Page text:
Included with this book is a CD that contains blank worksheets for use by the reader. If this book has one weakness, it is that the author does not spend enough time referencing the useful material found on the CD.

The strength of this book is its straightforward presentation of the material. If you are trying to solve a complex problem or develop a major new opportunity for your company or client, this book will guide you through the process.

Gene Placzkowski

S.C. Johnson Wax

Racine, WI

Lean Lexicon

Chet Marchwinski and John Shook, eds., Lean Enterprise Institute, 2003, 98 pp., $25 (book).

Lean Lexicon: A Graphical Glossary for Lean Thinkers is an attempt to define all lean terms in the same way a dictionary does for other language.

To be accurate, the editors chose to use the most important and widely used criteria, not company speak. Lexicon covers lean terms from A3 report to Yamazumi board with many cross references to similar terms. Several detail oriented terms are explained, including policy deployment matrix, process village, operator balance chart and value stream mapping. The basic structure of each term entry is name, definition, example, cross reference and, in many cases, an illustration or graphic to demonstrate the principle being covered.

Written in easy to understand terms, this book is great for beginners and experienced managers alike. There is an appendix that details and explains icons, both material flow and information flow. Appendices also address lean acronyms, Japanese terms and references.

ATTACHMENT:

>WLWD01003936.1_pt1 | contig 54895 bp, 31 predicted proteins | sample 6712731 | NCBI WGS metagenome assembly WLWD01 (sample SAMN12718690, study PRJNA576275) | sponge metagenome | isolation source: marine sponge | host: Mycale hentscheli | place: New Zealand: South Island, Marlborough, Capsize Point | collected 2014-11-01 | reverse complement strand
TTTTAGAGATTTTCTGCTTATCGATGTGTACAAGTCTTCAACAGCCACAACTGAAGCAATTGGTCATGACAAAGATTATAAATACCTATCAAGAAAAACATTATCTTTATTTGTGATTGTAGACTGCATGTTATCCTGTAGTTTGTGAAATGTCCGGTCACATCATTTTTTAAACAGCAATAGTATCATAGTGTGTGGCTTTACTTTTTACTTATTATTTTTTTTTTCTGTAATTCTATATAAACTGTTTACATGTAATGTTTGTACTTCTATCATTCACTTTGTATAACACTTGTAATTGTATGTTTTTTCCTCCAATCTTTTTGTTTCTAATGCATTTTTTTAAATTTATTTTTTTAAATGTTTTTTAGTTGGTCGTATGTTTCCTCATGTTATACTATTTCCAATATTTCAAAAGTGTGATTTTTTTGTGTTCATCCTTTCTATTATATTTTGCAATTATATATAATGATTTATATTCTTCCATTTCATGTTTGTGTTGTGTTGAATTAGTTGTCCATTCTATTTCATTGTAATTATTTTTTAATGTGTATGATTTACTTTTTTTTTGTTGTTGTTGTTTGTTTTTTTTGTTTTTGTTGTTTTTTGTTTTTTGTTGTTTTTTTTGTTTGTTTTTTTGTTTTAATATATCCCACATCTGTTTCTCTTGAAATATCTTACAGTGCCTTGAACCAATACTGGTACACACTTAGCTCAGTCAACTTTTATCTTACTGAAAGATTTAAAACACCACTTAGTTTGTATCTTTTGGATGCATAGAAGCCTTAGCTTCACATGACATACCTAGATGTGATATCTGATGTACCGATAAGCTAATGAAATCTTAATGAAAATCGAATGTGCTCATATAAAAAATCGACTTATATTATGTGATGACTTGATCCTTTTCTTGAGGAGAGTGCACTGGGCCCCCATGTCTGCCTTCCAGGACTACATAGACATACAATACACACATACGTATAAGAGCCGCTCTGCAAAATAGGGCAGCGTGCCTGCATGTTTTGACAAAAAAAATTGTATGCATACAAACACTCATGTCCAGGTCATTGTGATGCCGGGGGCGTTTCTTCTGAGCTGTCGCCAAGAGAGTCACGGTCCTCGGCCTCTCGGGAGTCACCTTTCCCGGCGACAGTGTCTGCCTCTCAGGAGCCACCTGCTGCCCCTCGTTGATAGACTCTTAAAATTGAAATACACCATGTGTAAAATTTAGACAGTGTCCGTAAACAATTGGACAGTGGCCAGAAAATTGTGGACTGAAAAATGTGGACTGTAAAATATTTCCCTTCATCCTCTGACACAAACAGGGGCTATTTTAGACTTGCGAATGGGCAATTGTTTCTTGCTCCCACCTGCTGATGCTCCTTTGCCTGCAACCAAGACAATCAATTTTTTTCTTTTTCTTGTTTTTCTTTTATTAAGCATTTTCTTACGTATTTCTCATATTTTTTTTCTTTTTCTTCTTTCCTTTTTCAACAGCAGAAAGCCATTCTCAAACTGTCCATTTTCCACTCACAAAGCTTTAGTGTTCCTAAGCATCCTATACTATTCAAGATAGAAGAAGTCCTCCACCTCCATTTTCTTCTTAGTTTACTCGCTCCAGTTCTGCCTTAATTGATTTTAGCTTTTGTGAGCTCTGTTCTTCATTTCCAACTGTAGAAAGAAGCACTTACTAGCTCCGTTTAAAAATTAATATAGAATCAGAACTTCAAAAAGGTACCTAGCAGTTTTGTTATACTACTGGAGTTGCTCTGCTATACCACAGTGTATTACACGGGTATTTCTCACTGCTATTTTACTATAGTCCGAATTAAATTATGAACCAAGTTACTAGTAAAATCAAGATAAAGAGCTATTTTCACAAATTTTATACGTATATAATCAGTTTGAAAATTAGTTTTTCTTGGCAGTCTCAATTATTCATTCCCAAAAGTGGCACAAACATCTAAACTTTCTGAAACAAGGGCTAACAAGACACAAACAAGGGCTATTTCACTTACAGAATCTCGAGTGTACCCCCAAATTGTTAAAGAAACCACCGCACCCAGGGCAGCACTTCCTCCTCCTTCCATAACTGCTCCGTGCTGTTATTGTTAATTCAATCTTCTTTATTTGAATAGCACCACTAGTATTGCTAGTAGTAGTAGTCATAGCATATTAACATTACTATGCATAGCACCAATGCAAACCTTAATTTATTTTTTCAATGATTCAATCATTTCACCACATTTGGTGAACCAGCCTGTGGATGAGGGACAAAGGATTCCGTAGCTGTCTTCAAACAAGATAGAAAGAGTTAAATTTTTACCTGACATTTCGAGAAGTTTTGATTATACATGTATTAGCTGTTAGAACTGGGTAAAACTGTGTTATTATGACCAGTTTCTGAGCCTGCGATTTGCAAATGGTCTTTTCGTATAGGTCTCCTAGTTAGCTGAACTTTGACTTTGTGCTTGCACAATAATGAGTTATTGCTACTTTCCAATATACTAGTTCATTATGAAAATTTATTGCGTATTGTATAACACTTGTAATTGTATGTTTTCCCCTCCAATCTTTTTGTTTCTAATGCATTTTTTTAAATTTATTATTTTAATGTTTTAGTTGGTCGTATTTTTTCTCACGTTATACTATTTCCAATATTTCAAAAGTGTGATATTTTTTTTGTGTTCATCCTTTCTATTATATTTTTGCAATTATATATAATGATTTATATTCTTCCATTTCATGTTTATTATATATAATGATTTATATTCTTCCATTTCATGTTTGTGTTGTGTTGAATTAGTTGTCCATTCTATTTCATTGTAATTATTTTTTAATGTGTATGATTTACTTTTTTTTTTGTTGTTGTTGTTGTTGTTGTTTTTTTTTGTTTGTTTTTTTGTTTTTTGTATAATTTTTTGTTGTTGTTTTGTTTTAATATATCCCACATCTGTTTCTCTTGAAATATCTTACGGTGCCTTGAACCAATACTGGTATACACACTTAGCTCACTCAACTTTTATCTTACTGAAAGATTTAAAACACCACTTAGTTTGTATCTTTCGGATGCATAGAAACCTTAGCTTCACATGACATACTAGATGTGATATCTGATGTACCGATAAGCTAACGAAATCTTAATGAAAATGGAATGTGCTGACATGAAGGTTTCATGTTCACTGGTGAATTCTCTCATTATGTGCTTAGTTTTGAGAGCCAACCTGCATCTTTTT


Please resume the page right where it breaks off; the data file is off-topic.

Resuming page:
Bill Baker

Raytheon

Dallas

Managing Teleworkers and Telecommuting Strategies

Gina Vega, Greenwood Publishing Group, 2003, $59.95 (book).

In Managing Teleworkers and Telecommuting Strategies, Vega confronts management challenges, writing from an academic background and using a four-year telework program as her starting point. Teleworking is one of those terms, like "health and safety,” that has a different meaning to everyone. It's used here to describe how work is taken from the workplace to the workers, instead of the more conventional way of doing it.

Thanks to the proliferation of information technology, work can be done in all sorts of places, from the airport lounge to the spare bedroom, and still be top caliber. Surprisingly, though, Vega says 58% of teleworkers live in cities, with only 13% in rural areas. And, even more surprising, the research Vega cites identifies a white male in his early 40s as the typical teleworker in the United States. In examples of teleworking in other parts of the world, it is strange that Japan had a particularly unsuccessful teleworking history until recently, due mostly to cultural factors.